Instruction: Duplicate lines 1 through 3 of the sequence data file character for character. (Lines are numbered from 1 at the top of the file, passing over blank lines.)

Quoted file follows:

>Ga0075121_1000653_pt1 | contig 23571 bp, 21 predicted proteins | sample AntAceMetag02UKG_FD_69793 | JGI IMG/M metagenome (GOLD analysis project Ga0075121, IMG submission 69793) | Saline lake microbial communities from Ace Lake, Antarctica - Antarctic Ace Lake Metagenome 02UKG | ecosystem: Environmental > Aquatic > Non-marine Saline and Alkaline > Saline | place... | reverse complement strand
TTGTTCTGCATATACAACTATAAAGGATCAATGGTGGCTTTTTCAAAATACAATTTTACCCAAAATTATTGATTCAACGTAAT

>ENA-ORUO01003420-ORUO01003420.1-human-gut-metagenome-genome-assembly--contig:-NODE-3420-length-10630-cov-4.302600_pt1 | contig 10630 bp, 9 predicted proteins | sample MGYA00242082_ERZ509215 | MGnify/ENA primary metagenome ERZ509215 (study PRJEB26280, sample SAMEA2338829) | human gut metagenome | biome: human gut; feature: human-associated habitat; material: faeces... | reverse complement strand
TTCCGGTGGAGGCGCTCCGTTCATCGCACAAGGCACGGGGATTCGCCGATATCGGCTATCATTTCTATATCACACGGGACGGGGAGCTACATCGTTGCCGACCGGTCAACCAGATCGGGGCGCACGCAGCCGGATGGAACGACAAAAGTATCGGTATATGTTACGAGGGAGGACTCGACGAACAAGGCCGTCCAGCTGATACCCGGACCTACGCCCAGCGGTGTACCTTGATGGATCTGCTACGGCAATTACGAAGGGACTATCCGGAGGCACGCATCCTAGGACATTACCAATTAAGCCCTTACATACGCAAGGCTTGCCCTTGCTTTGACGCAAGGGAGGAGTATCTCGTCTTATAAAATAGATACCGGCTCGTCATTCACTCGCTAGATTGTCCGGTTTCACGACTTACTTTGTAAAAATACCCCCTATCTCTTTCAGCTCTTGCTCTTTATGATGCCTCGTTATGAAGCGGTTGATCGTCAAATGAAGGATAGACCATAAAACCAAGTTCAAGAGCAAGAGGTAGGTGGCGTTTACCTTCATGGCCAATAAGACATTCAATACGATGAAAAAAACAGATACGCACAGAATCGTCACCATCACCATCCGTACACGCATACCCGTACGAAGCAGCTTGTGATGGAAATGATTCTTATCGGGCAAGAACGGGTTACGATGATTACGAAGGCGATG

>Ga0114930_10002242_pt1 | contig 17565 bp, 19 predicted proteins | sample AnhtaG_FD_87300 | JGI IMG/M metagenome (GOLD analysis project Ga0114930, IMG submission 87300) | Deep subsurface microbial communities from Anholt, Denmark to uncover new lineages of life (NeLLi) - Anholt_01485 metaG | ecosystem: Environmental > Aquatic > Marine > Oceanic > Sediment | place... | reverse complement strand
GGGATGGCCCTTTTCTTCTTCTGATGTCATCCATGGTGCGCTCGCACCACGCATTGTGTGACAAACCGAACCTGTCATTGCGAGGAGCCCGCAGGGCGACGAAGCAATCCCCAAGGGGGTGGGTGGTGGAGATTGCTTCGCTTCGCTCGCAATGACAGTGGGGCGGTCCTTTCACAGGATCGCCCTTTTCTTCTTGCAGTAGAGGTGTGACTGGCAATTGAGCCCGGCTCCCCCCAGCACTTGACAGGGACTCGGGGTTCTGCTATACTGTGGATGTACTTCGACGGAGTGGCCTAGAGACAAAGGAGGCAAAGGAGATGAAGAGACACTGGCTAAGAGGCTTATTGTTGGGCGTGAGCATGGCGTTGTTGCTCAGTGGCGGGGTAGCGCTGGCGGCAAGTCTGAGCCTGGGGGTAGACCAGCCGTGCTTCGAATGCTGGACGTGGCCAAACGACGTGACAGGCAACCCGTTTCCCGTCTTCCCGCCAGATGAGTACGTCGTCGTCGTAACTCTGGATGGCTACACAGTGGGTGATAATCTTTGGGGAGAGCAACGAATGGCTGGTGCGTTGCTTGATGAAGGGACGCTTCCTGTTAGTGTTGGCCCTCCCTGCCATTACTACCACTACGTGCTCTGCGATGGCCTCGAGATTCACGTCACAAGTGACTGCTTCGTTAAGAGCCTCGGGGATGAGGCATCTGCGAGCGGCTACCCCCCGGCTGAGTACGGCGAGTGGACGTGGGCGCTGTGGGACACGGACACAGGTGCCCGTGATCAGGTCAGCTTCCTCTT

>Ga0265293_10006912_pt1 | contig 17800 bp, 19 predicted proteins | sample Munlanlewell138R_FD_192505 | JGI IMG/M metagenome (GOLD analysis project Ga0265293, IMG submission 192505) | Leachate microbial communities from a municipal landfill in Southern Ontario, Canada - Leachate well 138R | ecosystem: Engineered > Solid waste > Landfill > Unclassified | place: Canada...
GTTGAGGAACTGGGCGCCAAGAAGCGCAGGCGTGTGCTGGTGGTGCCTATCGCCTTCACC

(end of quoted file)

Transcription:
>Ga0075121_1000653_pt1 | contig 23571 bp, 21 predicted proteins | sample AntAceMetag02UKG_FD_69793 | JGI IMG/M metagenome (GOLD analysis project Ga0075121, IMG submission 69793) | Saline lake microbial communities from Ace Lake, Antarctica - Antarctic Ace Lake Metagenome 02UKG | ecosystem: Environmental > Aquatic > Non-marine Saline and Alkaline > Saline | place... | reverse complement strand
TTGTTCTGCATATACAACTATAAAGGATCAATGGTGGCTTTTTCAAAATACAATTTTACCCAAAATTATTGATTCAACGTAAT

>ENA-ORUO01003420-ORUO01003420.1-human-gut-metagenome-genome-assembly--contig:-NODE-3420-length-10630-cov-4.302600_pt1 | contig 10630 bp, 9 predicted proteins | sample MGYA00242082_ERZ509215 | MGnify/ENA primary metagenome ERZ509215 (study PRJEB26280, sample SAMEA2338829) | human gut metagenome | biome: human gut; feature: human-associated habitat; material: faeces... | reverse complement strand